I’ve said it before and I’ll say it again. Every NHL season is a rollercoaster ride wrapped up in a soap opera.
How do you figure the Sharks playing one of their best games on home ice all year last Saturday against Chicago followed by Monday night’s clunker against Philadelphia?
And the Sharks aren’t alone. Not long ago visiting teams feared the Anaheim, Los Angeles, San Jose road swing. Somebody called it the West Coast version of the Bermuda Triangle. Now the landscape has shifted a little bit. Remember when the Ducks were almost unbeatable on home ice? They went 20-0-2 before losing in regulation at Honda Center. Now all of the sudden they’ve lost three of their last five home contests and all of them in regulation. Up the freeway in Los Angeles the Kings have hit an even worse stretch. They’ve lost eight of the last nine games and a stunning 15 of 20.
The Sharks aren’t struggling anywhere near as bad as that. Shortly after losing Logan Couture they went on a six game winning streak fueled by a red-hot Joe Pavelski. But the Sharks have dropped four of their last five games and are having trouble putting the puck in the net and keeping it out of their own. And they’ve lost home games this year to Buffalo, the New York Islanders and most recently the Flyers. It figured that losing Couture along with Tomas Hertl and the rest of the injured forwards would catch up to the Sharks and it seems that it has.
But the key is keeping it in perspective. The Sharks are still solidly in a playoff spot in the Pacific Division and they’ll be rested after the Olympic break and will also be getting back Couture, Raffi Torres and Adam Burish .
There’s still plenty of hockey to be played before the Stanley Cup playoffs. It’s too early to panic and too early to plan the parade. Just keeping on riding the roller coaster, with all its thrills and occasional spills.
I’m Randy Hahn
What’s your Plus/Minus…?
Plus - The remarkable goal scoring of Joe Pavelski. While he’s not exceptionally fast, Joe more than makes up for that with fearless determination and willingness to go to the toughest places on the ice. He’s Mr. Clutch too.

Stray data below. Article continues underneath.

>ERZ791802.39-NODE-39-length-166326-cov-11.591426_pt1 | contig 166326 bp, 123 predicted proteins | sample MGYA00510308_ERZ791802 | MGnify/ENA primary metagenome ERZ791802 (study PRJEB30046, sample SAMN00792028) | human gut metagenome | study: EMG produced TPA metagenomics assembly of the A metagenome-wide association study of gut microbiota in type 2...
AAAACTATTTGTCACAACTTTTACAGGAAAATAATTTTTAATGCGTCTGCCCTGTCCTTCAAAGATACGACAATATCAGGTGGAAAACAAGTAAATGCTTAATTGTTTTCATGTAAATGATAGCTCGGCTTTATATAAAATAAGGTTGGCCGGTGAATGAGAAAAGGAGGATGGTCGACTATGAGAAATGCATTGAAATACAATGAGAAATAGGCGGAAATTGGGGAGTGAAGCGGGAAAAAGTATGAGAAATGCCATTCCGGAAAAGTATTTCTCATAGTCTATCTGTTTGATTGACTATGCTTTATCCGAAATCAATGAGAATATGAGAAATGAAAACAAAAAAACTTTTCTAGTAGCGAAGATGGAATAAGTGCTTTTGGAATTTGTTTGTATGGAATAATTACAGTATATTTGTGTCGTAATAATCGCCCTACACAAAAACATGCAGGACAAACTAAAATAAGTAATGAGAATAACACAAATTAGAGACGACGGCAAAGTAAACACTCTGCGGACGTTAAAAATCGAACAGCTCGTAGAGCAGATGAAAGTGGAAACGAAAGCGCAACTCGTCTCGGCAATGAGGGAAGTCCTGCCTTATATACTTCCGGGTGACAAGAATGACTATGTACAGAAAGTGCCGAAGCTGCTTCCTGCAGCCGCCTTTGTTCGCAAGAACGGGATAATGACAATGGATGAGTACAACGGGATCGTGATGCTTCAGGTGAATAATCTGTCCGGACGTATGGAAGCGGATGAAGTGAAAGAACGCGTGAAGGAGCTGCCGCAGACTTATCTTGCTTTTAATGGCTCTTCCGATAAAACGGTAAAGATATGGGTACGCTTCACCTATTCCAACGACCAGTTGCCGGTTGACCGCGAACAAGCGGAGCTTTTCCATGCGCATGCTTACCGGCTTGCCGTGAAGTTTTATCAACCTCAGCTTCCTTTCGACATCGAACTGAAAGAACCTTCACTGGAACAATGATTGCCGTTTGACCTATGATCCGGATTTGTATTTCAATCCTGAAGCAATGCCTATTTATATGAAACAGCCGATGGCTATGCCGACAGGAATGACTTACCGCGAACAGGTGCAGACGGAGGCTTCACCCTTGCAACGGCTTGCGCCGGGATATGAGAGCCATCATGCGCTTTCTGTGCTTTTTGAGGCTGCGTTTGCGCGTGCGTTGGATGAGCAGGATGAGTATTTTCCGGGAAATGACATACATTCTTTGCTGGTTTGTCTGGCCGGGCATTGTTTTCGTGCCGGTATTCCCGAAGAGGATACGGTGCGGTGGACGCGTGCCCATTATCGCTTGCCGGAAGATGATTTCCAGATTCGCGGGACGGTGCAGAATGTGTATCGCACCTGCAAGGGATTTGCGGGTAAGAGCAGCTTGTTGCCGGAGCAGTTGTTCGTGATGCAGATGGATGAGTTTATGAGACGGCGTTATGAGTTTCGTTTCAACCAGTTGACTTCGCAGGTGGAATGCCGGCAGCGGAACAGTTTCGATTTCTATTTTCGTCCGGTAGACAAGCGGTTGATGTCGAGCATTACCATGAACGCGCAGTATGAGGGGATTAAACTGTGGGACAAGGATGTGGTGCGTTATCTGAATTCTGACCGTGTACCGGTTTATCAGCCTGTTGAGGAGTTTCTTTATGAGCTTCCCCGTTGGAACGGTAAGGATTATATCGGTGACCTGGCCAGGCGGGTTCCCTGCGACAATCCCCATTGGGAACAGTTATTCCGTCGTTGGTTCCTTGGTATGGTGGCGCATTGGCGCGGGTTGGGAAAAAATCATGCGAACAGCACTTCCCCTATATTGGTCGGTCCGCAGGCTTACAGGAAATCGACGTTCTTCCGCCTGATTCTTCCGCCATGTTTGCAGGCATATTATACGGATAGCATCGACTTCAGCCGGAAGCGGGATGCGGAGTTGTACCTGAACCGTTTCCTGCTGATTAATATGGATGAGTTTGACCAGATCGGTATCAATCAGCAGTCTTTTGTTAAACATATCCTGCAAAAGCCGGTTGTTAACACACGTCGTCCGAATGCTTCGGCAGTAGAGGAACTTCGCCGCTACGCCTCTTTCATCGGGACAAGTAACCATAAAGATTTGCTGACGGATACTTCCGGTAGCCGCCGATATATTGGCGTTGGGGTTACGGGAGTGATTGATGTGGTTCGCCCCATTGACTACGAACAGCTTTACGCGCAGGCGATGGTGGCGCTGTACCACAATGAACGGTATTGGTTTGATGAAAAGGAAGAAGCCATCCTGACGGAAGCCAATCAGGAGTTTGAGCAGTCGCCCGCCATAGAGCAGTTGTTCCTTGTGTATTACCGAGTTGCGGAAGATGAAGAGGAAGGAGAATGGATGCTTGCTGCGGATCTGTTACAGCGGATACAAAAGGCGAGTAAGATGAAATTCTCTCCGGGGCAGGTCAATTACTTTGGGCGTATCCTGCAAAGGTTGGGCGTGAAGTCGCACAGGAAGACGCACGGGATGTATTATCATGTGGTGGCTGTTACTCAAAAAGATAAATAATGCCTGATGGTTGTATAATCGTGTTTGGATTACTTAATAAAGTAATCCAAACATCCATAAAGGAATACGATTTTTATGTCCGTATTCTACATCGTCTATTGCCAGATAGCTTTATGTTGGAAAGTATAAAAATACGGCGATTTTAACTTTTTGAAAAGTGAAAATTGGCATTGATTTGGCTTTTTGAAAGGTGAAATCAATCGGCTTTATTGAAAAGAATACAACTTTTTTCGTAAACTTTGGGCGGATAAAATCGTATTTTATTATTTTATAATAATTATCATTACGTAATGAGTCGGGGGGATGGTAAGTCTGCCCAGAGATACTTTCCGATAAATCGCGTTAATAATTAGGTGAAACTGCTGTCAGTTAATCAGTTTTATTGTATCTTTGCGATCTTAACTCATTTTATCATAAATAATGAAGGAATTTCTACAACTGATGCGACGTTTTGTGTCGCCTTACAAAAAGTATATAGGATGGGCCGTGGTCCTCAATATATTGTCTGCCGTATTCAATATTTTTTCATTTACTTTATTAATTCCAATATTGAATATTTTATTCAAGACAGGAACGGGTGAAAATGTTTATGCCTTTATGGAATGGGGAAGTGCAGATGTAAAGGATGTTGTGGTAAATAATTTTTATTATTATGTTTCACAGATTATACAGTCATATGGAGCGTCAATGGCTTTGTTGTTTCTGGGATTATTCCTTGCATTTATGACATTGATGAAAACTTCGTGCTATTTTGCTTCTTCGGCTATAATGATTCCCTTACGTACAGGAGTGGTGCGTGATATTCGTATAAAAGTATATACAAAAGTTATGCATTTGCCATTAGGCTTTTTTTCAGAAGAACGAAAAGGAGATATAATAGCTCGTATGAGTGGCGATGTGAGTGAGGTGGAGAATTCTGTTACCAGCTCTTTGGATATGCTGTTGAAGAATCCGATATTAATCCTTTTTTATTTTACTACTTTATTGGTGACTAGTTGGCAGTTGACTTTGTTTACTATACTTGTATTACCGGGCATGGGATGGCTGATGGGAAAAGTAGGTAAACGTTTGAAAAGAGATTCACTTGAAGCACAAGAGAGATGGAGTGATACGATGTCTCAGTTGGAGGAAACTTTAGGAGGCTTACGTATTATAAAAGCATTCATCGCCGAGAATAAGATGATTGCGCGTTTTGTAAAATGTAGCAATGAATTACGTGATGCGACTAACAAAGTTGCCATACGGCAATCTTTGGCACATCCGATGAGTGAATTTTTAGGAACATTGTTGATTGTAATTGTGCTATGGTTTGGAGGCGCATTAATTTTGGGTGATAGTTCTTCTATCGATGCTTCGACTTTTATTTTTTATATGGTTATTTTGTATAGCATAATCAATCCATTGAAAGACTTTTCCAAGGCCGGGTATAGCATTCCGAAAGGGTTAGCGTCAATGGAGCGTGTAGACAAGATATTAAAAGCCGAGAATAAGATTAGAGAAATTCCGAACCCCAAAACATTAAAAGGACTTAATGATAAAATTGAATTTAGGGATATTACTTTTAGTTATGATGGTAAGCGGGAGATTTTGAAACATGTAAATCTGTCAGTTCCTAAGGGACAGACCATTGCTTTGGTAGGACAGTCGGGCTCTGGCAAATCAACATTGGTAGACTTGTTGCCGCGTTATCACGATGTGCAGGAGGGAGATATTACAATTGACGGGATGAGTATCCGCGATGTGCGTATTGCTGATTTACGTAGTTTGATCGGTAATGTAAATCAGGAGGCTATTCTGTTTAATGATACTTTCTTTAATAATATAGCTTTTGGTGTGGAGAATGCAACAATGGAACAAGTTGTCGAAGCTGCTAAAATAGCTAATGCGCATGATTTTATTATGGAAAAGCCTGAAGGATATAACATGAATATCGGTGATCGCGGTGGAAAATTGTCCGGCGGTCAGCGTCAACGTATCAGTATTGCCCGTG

Minus – Linesmen who fail to drop the puck more often than not. Hockey fans do not pay to see linesmen kick guys out of the circle while feeding an ego trip of making sure everyone knows they are the boss.
Plus – I’ve been around NHL hockey longer than I’d like to admit and I’ve seen players and coaches come and go. The Sharks current coaching staff of Todd McLellan, Larry Robinson, Jim Johnson and Jay Woodcroft are the classiest, hardest working and most prepared group I’ve had the opportunity to be around. They have passion for their jobs without being abrasive to the people around them. They are just another reason I’d like to see the Sharks make along run into early June one of these years.
Minus – An 82 game schedule. Pro hockey is a big business. Millions of dollars are generated and fans have passion for the NHL. But in my opinion 82 games are just too many for players and the game to put the best product on the ice every night. Prior to the 1967 expansion the NHL worked with a 70-game schedule. Even the best, most highly trained players cannot get up for all 82 games. The schedule and travel takes its toll on body and mind.
Plus – Technology as it relates to the NHL. The digital age and the growth of the internet is an ally to fans of our game. Get a laptop and a few subscriptions and anyone in the world can watch or listen to every game no matter where it is played or where they might live. sjsharks.com, Game Center Live, countless hockey websites, bloggers and Youtube can be pure nirvana to the faithful. It wasn’t all that long ago that games were being aired on tape delay and radio signals were a constant problem. Thanks to you Al Gore.
Minus – Fans who tirelessly pound on the glass any time the players get near their front row seats. I’m also down on fans who are are on their cell phones while they stand and wave to themselves on the game camera shared by TV and the Jumbotron.
Plus – They NHL’s great performance pulling off the massive Stadium Series events. We all now share brand new iconic images of the regular season games staged at Dodger and Yankee Stadiums. I’ve especially enjoyed comments made by the players on how much they enjoyed and appreciated their participation in the outdoor games.
Minus – Arrogant, humorless coaches who call out their own players publicly. I’m equally unhappy with bench bosses fail credit opponents following a loss. They need to remember hockey is a game of mistakes and that both sides are doing everything possible to win their games.
Plus – Players who interact with young fans during warm-ups. This is not life and death stuff. Everyone in hockey needs to remember it’s a game and that fans, particularly young fans are making memories that will last a lifetime. The sight of kids with eyes as big as saucers are a thing to be treasured.
Minus – Fair weather fans who only follow their team when wins are coming easy. True fans follow their team year in and year out regardless of the win-loss record. If you stay with your team long enough, the payoff with a Cup will be all the sweeter.
Plus – A golden era for the Sharks who boast star power and a run that has seen them make the playoffs 14 of the last 15 seasons.
Enjoy the games!
If you watch and listen to our broadcasts on Comcast Sportsnet California, you may have heard me mention Sharks Video Guru, Brett Heimlich.